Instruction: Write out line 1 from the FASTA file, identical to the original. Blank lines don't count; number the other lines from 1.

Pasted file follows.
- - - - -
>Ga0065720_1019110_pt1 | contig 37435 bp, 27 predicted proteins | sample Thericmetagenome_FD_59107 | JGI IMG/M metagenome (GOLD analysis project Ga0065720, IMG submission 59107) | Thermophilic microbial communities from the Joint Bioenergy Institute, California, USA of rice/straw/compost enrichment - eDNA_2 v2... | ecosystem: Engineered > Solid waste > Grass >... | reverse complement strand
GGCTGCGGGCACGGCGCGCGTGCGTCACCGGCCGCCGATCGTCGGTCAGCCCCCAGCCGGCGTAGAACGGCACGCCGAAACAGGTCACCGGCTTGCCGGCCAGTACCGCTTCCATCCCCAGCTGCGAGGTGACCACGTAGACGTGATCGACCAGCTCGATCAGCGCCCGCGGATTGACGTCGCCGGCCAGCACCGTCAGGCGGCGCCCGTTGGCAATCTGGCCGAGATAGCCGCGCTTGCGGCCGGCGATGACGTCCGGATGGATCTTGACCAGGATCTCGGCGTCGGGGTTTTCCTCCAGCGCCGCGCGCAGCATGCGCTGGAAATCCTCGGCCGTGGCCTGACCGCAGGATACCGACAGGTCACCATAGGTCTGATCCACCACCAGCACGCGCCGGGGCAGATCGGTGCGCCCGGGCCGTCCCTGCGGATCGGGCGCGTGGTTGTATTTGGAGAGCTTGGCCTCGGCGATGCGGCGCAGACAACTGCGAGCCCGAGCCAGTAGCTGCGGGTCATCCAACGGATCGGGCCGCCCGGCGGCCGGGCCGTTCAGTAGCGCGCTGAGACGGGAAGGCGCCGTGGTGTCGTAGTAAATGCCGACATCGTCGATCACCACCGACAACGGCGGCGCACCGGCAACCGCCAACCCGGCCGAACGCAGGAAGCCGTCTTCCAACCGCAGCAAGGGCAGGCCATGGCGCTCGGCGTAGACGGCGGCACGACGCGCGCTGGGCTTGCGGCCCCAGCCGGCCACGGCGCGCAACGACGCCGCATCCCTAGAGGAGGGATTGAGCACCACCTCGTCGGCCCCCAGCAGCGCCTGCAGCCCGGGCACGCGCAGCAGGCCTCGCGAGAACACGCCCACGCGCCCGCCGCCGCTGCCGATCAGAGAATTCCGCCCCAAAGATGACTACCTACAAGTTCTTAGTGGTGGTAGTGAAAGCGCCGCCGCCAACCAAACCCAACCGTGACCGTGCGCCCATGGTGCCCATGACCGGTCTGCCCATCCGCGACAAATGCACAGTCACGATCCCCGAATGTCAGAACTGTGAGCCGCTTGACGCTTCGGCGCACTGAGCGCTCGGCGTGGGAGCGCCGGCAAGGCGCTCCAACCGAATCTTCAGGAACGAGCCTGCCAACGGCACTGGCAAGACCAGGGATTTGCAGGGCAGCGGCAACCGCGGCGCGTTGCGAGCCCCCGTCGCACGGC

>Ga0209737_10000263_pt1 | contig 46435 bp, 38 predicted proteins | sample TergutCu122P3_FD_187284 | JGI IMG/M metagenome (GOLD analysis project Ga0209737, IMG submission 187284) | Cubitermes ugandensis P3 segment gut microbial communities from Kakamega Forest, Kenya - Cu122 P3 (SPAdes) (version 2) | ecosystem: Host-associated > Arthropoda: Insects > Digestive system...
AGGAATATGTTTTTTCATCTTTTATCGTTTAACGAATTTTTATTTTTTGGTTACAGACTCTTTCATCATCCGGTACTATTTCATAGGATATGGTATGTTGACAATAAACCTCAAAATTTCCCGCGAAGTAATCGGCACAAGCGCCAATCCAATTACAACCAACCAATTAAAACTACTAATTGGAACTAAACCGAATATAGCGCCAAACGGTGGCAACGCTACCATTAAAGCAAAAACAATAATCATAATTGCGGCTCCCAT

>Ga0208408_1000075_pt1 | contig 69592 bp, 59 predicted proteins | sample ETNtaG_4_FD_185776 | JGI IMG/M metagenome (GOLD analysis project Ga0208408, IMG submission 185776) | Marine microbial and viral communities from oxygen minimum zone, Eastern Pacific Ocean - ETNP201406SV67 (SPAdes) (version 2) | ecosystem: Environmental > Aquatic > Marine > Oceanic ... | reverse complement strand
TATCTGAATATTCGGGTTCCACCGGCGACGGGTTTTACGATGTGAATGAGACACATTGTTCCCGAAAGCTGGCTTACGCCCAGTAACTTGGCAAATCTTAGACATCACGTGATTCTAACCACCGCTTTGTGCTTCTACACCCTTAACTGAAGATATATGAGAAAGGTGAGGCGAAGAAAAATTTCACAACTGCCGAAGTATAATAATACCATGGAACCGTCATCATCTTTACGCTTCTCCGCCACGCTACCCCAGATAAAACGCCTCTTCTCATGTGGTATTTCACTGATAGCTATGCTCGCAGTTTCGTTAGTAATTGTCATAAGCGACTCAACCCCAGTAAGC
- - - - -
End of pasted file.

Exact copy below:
>Ga0065720_1019110_pt1 | contig 37435 bp, 27 predicted proteins | sample Thericmetagenome_FD_59107 | JGI IMG/M metagenome (GOLD analysis project Ga0065720, IMG submission 59107) | Thermophilic microbial communities from the Joint Bioenergy Institute, California, USA of rice/straw/compost enrichment - eDNA_2 v2... | ecosystem: Engineered > Solid waste > Grass >... | reverse complement strand